Richard Mason •
The World of Suzie Wong •
You might expect this 1957 book to rankle with present-day sensibilities. But here’s the kicker: It’s remarkably good writing—clear, swift, precise—and tells a touching love story, with characterizations that are simply masterful.
While working on a Malay rubber plantation, the narrator takes up sketching. “It was as if, by accident, I had pulled open a drawer that I had always thought to be empty, and found it to contain a treasure.” Encouraged by his first sales of paintings, Robert sets off for Hong Kong—where, in defiance of British colonial mores, he chooses to live among the lowest strata of society. And if you’ve ever felt at sea in an unfamiliar culture, you immediately sympathize with Robert’s naively trying to engage a room by the month in an establishment where an hour is the normal tenancy. How was he to know that the Nam Kok was a house of ill repute?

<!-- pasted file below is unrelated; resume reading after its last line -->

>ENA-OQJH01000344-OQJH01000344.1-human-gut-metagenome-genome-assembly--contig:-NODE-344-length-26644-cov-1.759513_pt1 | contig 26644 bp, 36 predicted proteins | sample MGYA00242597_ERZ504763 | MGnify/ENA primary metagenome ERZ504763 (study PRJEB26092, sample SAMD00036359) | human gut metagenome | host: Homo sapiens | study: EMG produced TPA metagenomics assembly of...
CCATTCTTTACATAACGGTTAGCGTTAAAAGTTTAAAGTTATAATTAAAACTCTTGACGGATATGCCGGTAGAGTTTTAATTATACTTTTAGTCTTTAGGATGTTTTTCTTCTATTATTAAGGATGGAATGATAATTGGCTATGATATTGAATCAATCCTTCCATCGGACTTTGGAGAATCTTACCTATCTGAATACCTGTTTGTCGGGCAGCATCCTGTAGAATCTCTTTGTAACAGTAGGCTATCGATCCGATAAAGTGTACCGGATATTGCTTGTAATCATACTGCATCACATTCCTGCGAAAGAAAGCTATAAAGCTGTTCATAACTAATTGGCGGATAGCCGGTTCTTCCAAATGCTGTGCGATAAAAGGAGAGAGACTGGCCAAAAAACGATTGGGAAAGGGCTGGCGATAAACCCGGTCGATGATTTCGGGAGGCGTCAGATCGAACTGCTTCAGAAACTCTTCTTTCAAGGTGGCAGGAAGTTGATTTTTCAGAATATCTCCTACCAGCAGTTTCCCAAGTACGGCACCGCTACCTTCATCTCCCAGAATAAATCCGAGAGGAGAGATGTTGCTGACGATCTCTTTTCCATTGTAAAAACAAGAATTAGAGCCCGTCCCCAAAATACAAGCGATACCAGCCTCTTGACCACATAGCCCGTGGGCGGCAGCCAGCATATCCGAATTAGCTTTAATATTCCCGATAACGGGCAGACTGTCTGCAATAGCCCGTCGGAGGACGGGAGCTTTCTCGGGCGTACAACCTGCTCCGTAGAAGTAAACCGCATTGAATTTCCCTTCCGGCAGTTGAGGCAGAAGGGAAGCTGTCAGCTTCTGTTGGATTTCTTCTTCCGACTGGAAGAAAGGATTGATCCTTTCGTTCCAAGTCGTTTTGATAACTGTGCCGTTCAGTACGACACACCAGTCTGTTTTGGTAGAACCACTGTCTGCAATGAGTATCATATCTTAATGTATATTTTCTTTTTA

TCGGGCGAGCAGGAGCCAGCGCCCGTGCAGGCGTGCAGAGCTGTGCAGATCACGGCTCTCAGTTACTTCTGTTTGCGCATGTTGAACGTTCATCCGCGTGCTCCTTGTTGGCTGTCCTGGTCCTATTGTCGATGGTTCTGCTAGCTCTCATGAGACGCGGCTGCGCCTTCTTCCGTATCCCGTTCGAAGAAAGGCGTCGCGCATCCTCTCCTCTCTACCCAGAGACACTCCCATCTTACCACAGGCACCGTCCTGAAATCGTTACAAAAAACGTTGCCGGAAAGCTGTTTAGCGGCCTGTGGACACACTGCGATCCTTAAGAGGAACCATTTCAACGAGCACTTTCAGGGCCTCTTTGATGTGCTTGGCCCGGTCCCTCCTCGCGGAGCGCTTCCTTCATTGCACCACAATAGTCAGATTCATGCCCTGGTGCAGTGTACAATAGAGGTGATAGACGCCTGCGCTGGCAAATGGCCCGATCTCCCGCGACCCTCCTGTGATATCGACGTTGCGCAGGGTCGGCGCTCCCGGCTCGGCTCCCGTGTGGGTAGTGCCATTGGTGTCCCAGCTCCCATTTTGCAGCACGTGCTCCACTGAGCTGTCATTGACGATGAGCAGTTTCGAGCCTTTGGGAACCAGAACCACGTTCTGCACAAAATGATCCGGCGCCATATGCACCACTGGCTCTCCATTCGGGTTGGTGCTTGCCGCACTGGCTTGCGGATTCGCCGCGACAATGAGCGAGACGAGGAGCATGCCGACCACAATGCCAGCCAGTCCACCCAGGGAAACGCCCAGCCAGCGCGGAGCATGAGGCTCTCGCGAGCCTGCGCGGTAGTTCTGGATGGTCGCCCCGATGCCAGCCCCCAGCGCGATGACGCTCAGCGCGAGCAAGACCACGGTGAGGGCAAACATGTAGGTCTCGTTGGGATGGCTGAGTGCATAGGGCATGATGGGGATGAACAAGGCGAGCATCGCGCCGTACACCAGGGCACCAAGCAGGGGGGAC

The ladies of the evening, once they learn he’s not there for their services, adopt him as a sort of surrogate brother, teasing him, confiding in him, borrowing his arm when they want to enter the bar. And when Robert and Suzie finally consummate their relationship, the floor boy who brings their morning tea is vastly relieved to find that Robert is a man after all.
In another scene, Robert struggles with the pronunciation divide between East and West, attempting different versions of a famous name to make it comprehensible to Suzie. Once she understands who he means, her reaction is unforgettable. “One-shoe Chee-Chee? He is England’s Number One Top Man—only he is finished now. He always smokes a big fat cigar. And he is a big fat man with a big white face.”
You’ll never think of Winston Churchill the same way again.